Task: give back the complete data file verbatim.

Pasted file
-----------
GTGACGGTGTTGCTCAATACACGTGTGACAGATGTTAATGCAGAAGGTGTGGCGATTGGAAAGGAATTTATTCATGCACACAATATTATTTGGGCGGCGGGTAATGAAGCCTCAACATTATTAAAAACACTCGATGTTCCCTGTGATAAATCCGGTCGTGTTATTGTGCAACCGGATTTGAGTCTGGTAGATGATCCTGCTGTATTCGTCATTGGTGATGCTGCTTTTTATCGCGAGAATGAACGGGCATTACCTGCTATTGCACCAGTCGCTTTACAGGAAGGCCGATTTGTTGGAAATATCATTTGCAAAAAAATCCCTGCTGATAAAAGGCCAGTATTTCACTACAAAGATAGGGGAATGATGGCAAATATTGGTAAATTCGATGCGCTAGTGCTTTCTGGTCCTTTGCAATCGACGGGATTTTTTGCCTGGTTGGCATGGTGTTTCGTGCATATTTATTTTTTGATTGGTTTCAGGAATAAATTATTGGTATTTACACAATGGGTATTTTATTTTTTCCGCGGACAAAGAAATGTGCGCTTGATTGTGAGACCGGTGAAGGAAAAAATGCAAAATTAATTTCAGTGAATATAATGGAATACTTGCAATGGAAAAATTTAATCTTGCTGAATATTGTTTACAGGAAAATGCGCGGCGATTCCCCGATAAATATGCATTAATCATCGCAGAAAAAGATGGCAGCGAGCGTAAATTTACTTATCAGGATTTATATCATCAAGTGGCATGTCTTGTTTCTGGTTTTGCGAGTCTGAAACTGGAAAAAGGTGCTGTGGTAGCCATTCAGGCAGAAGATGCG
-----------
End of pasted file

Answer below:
GTGACGGTGTTGCTCAATACACGTGTGACAGATGTTAATGCAGAAGGTGTGGCGATTGGAAAGGAATTTATTCATGCACACAATATTATTTGGGCGGCGGGTAATGAAGCCTCAACATTATTAAAAACACTCGATGTTCCCTGTGATAAATCCGGTCGTGTTATTGTGCAACCGGATTTGAGTCTGGTAGATGATCCTGCTGTATTCGTCATTGGTGATGCTGCTTTTTATCGCGAGAATGAACGGGCATTACCTGCTATTGCACCAGTCGCTTTACAGGAAGGCCGATTTGTTGGAAATATCATTTGCAAAAAAATCCCTGCTGATAAAAGGCCAGTATTTCACTACAAAGATAGGGGAATGATGGCAAATATTGGTAAATTCGATGCGCTAGTGCTTTCTGGTCCTTTGCAATCGACGGGATTTTTTGCCTGGTTGGCATGGTGTTTCGTGCATATTTATTTTTTGATTGGTTTCAGGAATAAATTATTGGTATTTACACAATGGGTATTTTATTTTTTCCGCGGACAAAGAAATGTGCGCTTGATTGTGAGACCGGTGAAGGAAAAAATGCAAAATTAATTTCAGTGAATATAATGGAATACTTGCAATGGAAAAATTTAATCTTGCTGAATATTGTTTACAGGAAAATGCGCGGCGATTCCCCGATAAATATGCATTAATCATCGCAGAAAAAGATGGCAGCGAGCGTAAATTTACTTATCAGGATTTATATCATCAAGTGGCATGTCTTGTTTCTGGTTTTGCGAGTCTGAAACTGGAAAAAGGTGCTGTGGTAGCCATTCAGGCAGAAGATGCG